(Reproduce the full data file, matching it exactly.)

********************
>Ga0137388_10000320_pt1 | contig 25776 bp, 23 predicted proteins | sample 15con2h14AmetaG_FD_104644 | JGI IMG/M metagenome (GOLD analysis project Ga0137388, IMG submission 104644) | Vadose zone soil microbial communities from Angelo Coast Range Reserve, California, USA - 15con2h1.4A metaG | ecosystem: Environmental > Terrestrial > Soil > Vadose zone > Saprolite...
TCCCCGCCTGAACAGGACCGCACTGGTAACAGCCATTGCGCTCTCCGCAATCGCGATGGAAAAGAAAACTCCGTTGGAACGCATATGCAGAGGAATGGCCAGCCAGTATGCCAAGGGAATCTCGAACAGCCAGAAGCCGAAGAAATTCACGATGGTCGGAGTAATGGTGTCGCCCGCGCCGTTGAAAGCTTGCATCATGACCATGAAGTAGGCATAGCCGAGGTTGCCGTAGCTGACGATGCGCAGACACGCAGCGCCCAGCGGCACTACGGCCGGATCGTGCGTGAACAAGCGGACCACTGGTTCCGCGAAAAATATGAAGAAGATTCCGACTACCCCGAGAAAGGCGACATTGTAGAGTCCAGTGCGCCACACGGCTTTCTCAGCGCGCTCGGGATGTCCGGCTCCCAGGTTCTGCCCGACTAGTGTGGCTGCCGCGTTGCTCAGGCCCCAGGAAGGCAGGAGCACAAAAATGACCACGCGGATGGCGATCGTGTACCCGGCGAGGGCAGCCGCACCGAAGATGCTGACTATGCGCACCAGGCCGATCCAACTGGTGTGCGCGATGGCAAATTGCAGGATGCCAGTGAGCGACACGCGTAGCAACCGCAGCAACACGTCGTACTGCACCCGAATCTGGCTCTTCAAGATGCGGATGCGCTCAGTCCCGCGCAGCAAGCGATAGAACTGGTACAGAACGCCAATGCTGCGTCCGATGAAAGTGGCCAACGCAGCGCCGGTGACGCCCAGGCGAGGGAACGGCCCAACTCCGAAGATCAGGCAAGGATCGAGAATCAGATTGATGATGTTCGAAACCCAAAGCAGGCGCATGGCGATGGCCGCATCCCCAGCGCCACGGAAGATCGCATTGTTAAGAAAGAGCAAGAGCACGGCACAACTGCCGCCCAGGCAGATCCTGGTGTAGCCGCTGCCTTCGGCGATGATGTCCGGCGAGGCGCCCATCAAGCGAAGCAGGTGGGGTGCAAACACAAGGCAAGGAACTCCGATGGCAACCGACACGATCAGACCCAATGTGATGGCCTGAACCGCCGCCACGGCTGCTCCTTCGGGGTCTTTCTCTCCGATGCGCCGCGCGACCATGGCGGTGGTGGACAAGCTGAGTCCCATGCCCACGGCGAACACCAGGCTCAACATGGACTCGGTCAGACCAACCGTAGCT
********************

>Ga0137388_10000320_pt1 | contig 25776 bp, 23 predicted proteins | sample 15con2h14AmetaG_FD_104644 | JGI IMG/M metagenome (GOLD analysis project Ga0137388, IMG submission 104644) | Vadose zone soil microbial communities from Angelo Coast Range Reserve, California, USA - 15con2h1.4A metaG | ecosystem: Environmental > Terrestrial > Soil > Vadose zone > Saprolite...
TCCCCGCCTGAACAGGACCGCACTGGTAACAGCCATTGCGCTCTCCGCAATCGCGATGGAAAAGAAAACTCCGTTGGAACGCATATGCAGAGGAATGGCCAGCCAGTATGCCAAGGGAATCTCGAACAGCCAGAAGCCGAAGAAATTCACGATGGTCGGAGTAATGGTGTCGCCCGCGCCGTTGAAAGCTTGCATCATGACCATGAAGTAGGCATAGCCGAGGTTGCCGTAGCTGACGATGCGCAGACACGCAGCGCCCAGCGGCACTACGGCCGGATCGTGCGTGAACAAGCGGACCACTGGTTCCGCGAAAAATATGAAGAAGATTCCGACTACCCCGAGAAAGGCGACATTGTAGAGTCCAGTGCGCCACACGGCTTTCTCAGCGCGCTCGGGATGTCCGGCTCCCAGGTTCTGCCCGACTAGTGTGGCTGCCGCGTTGCTCAGGCCCCAGGAAGGCAGGAGCACAAAAATGACCACGCGGATGGCGATCGTGTACCCGGCGAGGGCAGCCGCACCGAAGATGCTGACTATGCGCACCAGGCCGATCCAACTGGTGTGCGCGATGGCAAATTGCAGGATGCCAGTGAGCGACACGCGTAGCAACCGCAGCAACACGTCGTACTGCACCCGAATCTGGCTCTTCAAGATGCGGATGCGCTCAGTCCCGCGCAGCAAGCGATAGAACTGGTACAGAACGCCAATGCTGCGTCCGATGAAAGTGGCCAACGCAGCGCCGGTGACGCCCAGGCGAGGGAACGGCCCAACTCCGAAGATCAGGCAAGGATCGAGAATCAGATTGATGATGTTCGAAACCCAAAGCAGGCGCATGGCGATGGCCGCATCCCCAGCGCCACGGAAGATCGCATTGTTAAGAAAGAGCAAGAGCACGGCACAACTGCCGCCCAGGCAGATCCTGGTGTAGCCGCTGCCTTCGGCGATGATGTCCGGCGAGGCGCCCATCAAGCGAAGCAGGTGGGGTGCAAACACAAGGCAAGGAACTCCGATGGCAACCGACACGATCAGACCCAATGTGATGGCCTGAACCGCCGCCACGGCTGCTCCTTCGGGGTCTTTCTCTCCGATGCGCCGCGCGACCATGGCGGTGGTGGACAAGCTGAGTCCCATGCCCACGGCGAACACCAGGCTCAACATGGACTCGGTCAGACCAACCGTAGCT